Thursday, July 7, 2016

Sing a Song of Jesus


Read Psalm 2*

Sermon: “Sing a Song of Jesus”

As I read Psalm 2, I realized that is a ‘Song of Jesus’.  Let us examine it a verse at a time.

1 Why do the nations gather together?  My first thought of Nations coming together made me think of the United Nations.  Here is the opening wording of the UN Charter:

WE THE PEOPLES OF THE UNITED NATIONS DETERMINED to save succeeding generations from the scourge of war, which twice in our lifetime has brought untold sorrow to mankind, and to reaffirm faith in fundamental human rights, in the dignity and worth of the human person, in the equal rights of men and women and of nations large and small, and to establish conditions under which justice and respect for the obligations arising from treaties and other sources of international law can be maintained, and to promote social progress and better standards of life in larger freedom,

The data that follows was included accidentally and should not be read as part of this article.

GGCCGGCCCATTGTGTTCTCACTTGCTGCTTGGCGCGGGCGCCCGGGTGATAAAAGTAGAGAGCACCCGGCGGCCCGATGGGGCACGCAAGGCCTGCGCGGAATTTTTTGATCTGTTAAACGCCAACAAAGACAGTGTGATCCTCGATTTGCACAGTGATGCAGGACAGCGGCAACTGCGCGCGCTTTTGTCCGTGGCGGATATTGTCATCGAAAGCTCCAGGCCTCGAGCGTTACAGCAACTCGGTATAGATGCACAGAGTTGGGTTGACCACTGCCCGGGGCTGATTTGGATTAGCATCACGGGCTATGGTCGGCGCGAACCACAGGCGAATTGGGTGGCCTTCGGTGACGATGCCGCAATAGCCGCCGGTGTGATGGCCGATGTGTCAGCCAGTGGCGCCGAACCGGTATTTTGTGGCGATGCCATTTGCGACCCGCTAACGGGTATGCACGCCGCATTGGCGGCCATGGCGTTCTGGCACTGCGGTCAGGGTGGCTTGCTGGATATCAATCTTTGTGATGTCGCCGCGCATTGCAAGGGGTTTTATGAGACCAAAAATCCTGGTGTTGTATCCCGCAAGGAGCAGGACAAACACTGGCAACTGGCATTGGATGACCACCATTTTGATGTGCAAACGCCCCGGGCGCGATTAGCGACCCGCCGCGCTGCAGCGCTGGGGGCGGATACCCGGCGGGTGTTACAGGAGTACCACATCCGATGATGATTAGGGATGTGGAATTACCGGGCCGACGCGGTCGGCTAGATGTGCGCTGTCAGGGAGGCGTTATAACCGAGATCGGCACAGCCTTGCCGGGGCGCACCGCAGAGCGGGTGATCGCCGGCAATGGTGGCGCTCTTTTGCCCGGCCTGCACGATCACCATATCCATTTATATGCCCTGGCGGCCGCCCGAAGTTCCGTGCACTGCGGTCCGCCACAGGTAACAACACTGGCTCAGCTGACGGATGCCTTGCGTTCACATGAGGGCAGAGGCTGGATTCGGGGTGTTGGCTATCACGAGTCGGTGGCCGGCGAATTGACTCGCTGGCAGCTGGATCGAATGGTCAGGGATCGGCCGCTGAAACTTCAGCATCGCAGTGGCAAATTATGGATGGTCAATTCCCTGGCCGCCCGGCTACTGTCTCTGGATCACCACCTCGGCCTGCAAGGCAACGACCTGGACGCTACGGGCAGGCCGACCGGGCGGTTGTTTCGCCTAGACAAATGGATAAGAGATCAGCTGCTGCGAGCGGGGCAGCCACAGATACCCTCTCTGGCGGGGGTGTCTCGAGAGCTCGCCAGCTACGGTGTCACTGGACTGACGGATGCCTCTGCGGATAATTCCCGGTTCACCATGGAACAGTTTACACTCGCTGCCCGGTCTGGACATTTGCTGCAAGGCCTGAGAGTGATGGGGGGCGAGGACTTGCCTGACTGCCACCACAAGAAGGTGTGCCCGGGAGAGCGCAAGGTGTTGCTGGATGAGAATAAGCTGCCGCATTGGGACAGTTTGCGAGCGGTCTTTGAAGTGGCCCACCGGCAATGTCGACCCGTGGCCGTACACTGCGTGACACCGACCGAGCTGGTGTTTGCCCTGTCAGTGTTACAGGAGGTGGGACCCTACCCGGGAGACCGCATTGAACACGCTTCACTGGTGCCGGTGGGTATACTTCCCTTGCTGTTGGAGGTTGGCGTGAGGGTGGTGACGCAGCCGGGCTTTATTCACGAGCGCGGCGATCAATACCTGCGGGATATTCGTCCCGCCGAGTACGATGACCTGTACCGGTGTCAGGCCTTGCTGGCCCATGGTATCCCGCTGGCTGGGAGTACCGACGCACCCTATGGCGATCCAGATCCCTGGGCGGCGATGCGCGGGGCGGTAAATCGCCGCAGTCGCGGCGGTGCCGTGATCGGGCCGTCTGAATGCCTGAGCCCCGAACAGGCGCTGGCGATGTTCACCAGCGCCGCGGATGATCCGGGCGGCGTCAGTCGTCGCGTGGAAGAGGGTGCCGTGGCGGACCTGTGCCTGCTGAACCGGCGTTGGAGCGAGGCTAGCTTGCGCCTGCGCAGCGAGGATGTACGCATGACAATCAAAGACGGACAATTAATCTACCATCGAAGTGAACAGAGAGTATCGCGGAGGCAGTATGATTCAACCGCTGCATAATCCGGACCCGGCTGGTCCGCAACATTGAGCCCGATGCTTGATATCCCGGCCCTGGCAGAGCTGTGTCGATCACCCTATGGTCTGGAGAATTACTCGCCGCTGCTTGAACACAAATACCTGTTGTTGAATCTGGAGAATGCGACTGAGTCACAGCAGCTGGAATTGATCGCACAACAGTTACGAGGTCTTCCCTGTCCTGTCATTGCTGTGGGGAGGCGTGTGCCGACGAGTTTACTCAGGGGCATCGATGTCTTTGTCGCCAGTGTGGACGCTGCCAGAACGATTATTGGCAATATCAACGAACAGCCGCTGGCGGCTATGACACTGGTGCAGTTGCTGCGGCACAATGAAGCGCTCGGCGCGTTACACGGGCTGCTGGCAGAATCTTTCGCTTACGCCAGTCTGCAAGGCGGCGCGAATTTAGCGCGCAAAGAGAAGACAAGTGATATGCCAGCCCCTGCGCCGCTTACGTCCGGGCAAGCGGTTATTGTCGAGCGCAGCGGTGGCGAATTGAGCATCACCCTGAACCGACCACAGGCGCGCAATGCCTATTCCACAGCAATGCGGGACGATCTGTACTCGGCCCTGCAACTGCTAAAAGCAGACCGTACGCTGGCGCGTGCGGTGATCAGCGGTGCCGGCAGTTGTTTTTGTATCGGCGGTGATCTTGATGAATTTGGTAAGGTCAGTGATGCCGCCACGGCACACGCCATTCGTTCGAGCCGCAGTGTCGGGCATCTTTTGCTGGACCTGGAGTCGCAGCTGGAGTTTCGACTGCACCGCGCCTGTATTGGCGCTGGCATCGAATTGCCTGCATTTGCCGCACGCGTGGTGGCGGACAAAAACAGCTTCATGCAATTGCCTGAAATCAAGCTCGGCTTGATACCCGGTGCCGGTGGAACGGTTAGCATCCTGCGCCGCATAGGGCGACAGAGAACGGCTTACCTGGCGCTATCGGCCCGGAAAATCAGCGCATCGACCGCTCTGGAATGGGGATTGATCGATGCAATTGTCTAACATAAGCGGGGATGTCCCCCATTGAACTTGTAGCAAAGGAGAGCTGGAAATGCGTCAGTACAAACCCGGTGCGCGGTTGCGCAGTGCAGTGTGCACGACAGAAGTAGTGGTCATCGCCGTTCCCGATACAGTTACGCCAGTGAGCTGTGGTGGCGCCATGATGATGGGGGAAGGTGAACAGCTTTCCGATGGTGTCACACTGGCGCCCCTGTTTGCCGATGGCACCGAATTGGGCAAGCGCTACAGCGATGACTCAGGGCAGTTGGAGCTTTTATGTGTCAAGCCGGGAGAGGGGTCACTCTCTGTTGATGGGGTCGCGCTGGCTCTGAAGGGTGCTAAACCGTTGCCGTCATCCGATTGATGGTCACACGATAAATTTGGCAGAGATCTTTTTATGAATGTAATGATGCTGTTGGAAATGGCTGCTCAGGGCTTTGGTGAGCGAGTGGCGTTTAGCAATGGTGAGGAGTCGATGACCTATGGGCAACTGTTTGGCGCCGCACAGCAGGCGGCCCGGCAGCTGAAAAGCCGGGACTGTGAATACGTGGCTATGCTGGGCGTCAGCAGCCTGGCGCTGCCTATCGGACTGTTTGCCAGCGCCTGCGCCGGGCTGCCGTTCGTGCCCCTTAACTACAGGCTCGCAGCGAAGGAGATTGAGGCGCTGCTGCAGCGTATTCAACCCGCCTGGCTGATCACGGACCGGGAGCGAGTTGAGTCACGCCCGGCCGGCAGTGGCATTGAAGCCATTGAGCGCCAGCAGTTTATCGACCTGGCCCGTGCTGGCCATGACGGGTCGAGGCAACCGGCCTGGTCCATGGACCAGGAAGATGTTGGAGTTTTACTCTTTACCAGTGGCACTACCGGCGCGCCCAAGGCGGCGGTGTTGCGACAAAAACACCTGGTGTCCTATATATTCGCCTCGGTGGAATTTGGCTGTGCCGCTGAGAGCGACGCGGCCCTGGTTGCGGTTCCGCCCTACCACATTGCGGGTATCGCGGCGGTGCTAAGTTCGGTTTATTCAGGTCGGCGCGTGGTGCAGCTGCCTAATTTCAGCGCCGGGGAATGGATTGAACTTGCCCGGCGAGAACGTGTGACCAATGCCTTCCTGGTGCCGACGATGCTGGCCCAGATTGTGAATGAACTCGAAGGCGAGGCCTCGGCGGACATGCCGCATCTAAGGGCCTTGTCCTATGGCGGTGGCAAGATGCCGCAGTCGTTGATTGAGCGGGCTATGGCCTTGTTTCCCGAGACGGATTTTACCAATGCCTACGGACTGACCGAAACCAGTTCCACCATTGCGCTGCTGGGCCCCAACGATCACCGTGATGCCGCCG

And then I thought of the European Union.  Here is the statement of purpose of that union:

The peoples of Europe, in creating an ever closer union among them, are resolved to share a peaceful future based on common values.

Conscious of its spiritual and moral heritage, the Union is founded on the indivisible, universal values of human dignity, freedom, equality and solidarity; it is based on the principles of democracy and the rule of law. It places the individual at the heart of its activities, by establishing the citizenship of the Union and by creating an area of freedom, security and justice.

The Union contributes to the preservation and to the development of these common values while respecting the diversity of the cultures and traditions of the peoples of Europe as well as the national identities of the Member States and the organization of their public authorities at national, regional and local levels; it seeks to promote balanced and sustainable development and ensures free movement of persons, services, goods and capital, and the freedom of establishment.